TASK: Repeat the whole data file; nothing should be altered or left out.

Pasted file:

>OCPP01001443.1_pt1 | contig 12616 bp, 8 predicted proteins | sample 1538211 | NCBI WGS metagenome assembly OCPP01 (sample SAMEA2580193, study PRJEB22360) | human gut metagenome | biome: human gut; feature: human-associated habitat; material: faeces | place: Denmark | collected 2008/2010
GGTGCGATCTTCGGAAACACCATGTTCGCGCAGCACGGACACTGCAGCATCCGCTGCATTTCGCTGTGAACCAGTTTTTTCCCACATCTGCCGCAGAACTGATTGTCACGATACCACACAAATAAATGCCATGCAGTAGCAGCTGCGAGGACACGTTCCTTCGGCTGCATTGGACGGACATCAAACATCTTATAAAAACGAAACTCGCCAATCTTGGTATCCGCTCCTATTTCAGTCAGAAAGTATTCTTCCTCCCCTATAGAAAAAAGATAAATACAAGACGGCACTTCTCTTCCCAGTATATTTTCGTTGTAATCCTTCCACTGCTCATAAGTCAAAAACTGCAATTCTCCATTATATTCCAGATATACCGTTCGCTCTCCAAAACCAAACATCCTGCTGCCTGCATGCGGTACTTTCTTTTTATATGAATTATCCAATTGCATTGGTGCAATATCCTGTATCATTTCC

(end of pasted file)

>OCPP01001443.1_pt1 | contig 12616 bp, 8 predicted proteins | sample 1538211 | NCBI WGS metagenome assembly OCPP01 (sample SAMEA2580193, study PRJEB22360) | human gut metagenome | biome: human gut; feature: human-associated habitat; material: faeces | place: Denmark | collected 2008/2010
GGTGCGATCTTCGGAAACACCATGTTCGCGCAGCACGGACACTGCAGCATCCGCTGCATTTCGCTGTGAACCAGTTTTTTCCCACATCTGCCGCAGAACTGATTGTCACGATACCACACAAATAAATGCCATGCAGTAGCAGCTGCGAGGACACGTTCCTTCGGCTGCATTGGACGGACATCAAACATCTTATAAAAACGAAACTCGCCAATCTTGGTATCCGCTCCTATTTCAGTCAGAAAGTATTCTTCCTCCCCTATAGAAAAAAGATAAATACAAGACGGCACTTCTCTTCCCAGTATATTTTCGTTGTAATCCTTCCACTGCTCATAAGTCAAAAACTGCAATTCTCCATTATATTCCAGATATACCGTTCGCTCTCCAAAACCAAACATCCTGCTGCCTGCATGCGGTACTTTCTTTTTATATGAATTATCCAATTGCATTGGTGCAATATCCTGTATCATTTCC